October 16, 2012 9:50:07 AM
Adam Minichino - email@example.com
A pitcher and a catcher have a special relationship.
Sometimes all it takes is a look or a slight gesture to deliver a message or to indicate which pitch to throw, or where to put it.
Other times, all it takes is a word from one member of the battery to get the other back in line.
In the case of New Hope High School catcher Mackenzie Harvey, all she needs to do is to sing a little of "What Makes You Beautiful" by One Direction and whatever is ailing pitcher Hope Williams vanishes in a smile.
"I guess I am a smily person, but when I am down you can tell because I am not smiling," Williams said. "She will tell and she will just start singing, and then I will start laughing."
Harvey hopes she won't have to break out in song tonight when New Hope (25-5) plays host to Neshoba Central in the best-of-three Mississippi High School Activities Association Class 5A North State title series at Lady Trojan Field. Game one begins at 5 p.m. The winner will advance to the best-of-three state championship Saturday in Jackson.
Singing a chorus that begins "Baby you light up my world like nobody else" might sound like an unusual way to help someone re-focus, but it's an easy way for Harvey to help her best friend shake off any distractions and to help her relax. It's a role that comes easily to Harvey.
"I try to lift the team up, I try to have a good attitude, and I try to get everybody cheering and everybody into the game," Harvey said.
Williams said singing is just one thing Harvey does that calms her down. She said both players have played softball together since youth ball, so they know things they can do to help one another get a hit or to put a pitch in the right spot.
On previous teams, Harvey, who used to play third base, wound move to the circle to give Williams a high-five after a strikeout or an out. These days, singing, or even a smile, will do the trick, especially when New Hope coach Tabitha Beard is encouraging Williams to do her best in the circle.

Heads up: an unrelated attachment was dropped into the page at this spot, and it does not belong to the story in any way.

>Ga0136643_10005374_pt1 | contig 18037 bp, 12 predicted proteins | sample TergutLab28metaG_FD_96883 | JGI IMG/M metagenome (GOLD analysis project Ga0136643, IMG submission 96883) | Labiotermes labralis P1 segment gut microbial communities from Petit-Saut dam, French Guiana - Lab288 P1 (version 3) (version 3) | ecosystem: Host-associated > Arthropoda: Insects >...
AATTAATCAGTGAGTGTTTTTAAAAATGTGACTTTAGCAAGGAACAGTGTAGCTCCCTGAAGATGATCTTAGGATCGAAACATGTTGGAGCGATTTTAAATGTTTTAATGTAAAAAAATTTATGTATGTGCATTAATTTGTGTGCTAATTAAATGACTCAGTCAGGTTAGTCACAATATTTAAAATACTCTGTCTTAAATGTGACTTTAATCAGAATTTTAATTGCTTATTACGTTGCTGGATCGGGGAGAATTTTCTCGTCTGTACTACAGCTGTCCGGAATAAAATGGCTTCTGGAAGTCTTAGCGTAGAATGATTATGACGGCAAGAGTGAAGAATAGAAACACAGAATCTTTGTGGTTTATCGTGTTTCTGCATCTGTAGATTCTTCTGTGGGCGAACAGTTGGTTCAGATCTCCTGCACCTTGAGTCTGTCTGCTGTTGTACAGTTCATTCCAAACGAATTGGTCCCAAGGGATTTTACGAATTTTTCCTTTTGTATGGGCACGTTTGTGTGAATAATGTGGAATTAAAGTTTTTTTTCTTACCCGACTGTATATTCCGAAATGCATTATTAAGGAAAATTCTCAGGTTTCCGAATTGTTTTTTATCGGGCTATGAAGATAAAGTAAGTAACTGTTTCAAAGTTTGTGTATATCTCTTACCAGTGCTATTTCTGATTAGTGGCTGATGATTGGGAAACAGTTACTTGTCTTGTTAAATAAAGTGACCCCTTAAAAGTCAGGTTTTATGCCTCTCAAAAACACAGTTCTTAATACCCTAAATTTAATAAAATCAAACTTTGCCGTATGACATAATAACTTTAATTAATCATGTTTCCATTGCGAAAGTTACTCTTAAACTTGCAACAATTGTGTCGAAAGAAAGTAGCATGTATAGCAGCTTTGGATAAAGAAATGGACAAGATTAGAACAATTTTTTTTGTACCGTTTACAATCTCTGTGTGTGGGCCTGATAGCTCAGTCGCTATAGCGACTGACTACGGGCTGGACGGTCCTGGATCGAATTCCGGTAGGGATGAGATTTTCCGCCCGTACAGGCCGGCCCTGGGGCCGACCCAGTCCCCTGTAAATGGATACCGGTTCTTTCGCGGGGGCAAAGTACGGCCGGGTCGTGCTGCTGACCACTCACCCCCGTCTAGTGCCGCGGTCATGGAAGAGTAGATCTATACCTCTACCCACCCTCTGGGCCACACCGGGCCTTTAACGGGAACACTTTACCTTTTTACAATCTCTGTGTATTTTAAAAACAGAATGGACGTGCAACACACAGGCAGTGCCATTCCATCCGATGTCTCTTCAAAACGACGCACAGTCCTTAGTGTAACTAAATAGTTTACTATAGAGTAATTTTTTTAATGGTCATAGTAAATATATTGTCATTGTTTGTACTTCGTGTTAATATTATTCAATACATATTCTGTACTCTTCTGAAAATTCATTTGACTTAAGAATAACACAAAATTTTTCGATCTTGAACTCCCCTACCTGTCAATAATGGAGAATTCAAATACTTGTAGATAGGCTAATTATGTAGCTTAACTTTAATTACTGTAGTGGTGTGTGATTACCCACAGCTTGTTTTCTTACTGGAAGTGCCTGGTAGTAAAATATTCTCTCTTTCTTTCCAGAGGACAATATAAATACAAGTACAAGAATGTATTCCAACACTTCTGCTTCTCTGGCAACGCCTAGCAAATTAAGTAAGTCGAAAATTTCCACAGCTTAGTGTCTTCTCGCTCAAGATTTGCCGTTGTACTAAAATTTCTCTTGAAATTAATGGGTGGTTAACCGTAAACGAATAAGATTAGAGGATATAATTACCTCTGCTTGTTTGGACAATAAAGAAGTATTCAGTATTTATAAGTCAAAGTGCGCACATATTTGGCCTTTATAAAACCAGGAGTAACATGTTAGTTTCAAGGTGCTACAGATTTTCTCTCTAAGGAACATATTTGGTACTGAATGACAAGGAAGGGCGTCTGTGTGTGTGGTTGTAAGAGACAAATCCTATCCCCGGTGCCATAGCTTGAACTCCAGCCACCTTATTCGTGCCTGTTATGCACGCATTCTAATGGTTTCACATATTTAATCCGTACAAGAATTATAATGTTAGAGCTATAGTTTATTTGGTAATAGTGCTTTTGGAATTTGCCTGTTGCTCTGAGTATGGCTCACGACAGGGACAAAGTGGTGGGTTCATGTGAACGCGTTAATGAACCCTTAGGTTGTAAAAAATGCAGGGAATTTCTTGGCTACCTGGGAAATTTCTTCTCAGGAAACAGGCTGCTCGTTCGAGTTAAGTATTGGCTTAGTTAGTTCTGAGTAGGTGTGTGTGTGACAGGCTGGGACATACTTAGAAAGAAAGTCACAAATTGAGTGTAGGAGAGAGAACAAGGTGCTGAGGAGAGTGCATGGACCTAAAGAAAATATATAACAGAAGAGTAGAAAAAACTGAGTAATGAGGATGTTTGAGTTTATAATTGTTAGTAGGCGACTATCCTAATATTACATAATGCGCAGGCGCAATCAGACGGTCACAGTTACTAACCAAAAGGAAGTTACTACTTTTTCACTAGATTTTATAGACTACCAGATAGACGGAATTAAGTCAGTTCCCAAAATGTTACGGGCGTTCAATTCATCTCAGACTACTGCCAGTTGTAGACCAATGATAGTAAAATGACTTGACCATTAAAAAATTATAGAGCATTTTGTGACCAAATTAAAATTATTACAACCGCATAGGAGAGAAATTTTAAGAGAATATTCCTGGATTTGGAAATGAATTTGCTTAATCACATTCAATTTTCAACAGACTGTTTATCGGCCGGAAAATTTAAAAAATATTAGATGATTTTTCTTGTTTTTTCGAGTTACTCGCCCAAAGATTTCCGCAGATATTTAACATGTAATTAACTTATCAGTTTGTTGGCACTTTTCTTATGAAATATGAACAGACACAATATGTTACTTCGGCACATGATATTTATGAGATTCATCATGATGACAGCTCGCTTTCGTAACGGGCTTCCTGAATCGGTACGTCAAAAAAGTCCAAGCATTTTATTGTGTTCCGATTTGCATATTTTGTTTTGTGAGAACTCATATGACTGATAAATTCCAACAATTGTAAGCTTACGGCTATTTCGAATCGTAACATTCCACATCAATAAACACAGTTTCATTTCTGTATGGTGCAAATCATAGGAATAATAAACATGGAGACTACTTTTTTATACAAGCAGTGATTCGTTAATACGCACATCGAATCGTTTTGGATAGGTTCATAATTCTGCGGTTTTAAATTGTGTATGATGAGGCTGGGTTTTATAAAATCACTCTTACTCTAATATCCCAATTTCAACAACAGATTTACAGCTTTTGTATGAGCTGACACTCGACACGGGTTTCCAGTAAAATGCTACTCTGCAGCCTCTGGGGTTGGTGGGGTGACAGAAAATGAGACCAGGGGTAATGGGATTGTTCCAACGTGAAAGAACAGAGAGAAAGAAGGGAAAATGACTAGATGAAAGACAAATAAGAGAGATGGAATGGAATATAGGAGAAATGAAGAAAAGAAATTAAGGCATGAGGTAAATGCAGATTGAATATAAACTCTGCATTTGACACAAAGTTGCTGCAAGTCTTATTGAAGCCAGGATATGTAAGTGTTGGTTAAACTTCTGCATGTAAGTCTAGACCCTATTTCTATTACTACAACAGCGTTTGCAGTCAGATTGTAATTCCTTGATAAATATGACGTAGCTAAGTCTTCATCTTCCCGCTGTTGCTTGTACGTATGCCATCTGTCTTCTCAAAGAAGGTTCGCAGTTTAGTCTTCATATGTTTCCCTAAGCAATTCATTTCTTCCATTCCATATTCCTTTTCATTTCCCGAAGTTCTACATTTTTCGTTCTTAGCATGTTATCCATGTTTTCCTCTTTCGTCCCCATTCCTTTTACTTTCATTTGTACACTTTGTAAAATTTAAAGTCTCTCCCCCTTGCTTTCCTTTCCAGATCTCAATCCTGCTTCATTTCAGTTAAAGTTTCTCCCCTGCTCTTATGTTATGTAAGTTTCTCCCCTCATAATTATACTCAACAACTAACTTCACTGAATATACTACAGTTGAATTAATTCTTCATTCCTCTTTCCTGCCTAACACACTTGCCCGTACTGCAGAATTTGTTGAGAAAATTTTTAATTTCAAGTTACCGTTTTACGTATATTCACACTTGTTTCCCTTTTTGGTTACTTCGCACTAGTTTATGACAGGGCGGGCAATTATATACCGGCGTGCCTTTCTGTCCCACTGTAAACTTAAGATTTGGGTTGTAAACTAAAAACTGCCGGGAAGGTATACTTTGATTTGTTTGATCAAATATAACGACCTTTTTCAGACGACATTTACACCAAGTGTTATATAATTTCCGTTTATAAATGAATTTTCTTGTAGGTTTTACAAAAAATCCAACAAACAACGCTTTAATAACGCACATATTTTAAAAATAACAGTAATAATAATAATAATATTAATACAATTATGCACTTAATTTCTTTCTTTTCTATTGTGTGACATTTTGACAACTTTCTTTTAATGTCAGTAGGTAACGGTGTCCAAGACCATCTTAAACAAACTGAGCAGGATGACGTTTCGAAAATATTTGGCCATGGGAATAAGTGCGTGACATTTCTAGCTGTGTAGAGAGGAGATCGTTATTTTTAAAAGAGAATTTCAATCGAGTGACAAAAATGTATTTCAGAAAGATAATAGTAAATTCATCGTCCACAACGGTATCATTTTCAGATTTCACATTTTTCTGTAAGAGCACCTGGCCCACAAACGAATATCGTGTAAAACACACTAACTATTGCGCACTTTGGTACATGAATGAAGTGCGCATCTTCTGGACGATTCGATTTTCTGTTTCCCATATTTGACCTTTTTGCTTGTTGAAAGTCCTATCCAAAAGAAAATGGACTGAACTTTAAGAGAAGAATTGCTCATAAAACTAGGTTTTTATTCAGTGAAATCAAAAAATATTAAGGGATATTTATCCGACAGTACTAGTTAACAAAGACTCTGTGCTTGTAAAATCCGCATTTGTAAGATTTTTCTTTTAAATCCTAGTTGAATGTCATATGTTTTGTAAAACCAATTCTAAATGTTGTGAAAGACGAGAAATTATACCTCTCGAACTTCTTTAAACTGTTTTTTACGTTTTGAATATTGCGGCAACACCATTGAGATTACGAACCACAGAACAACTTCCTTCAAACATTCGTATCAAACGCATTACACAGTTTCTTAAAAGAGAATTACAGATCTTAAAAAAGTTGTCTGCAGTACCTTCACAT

Harvey, whose sister, Kristen, played third base for New Hope's slow- and fast-pitch teams, has attracted Beard's attention, so she understands what he needs to do when Williams rolls her eyes, when she loses the smile that is typically is on her face, or when she is not "in the right state of mind."
"I just know what she is thinking," Williams said of Harvey. "If coach Beard is being real hard on me or something, which I know she is trying to make me better at what I am doing, she is just like, 'Just get it, but let it go at the same time. Don't keep it there bottled up. You're not doing bad, she just wants better."
Said Harvey, "(Coach Beard) has pushed me and I know if you hang on to something, you're not going to do as well as you could, so I sort of know how she feels."
Beard said the friendship Harvey and Williams share has helped them transition to big roles on this season's team. Harvey contributed as a hitter last season in New Hope's fifth straight state title, and 14th overall, but this year both have emerged as contributors in a tradition-rich program.
"I tend to ride Hope a little hard at times," Beard said. "She has moments where I go, 'Did I not tell you 500 times not to pitch the ball flat?' It comes with this being her first year on the field with us. Mackenzie seems to calm her down better than anyone else, especially when I am on her pretty hard."
Beard said she is "in Williams' ear" so much because she wants her instructions to become second nature to Williams, especially against great teams like Neshoba Central that will make her pay for pitches that don't make hitters uncomfortable.
Beard also hopes her encouragement helps set an example for Williams and Harvey and the rest of the younger players on the roster. With four seniors and five juniors, those younger players will get their opportunities to contribute very soon, so they need to be ready. That's why she is thankful to have someone like Harvey to help Williams work through the ups and downs.
"Mackenzie is one of those kids who is just like Kristen was," Beard said. "They are not going to say a whole lot, but you always know they get it because they are always going to give 100 percent to do what you just asked them to do."
It just so happens singing is one thing New Hope has needed to keep its hopes for a sixth consecutive state alive.
Adam Minichino is the Sports Editor for The Commercial Dispatch.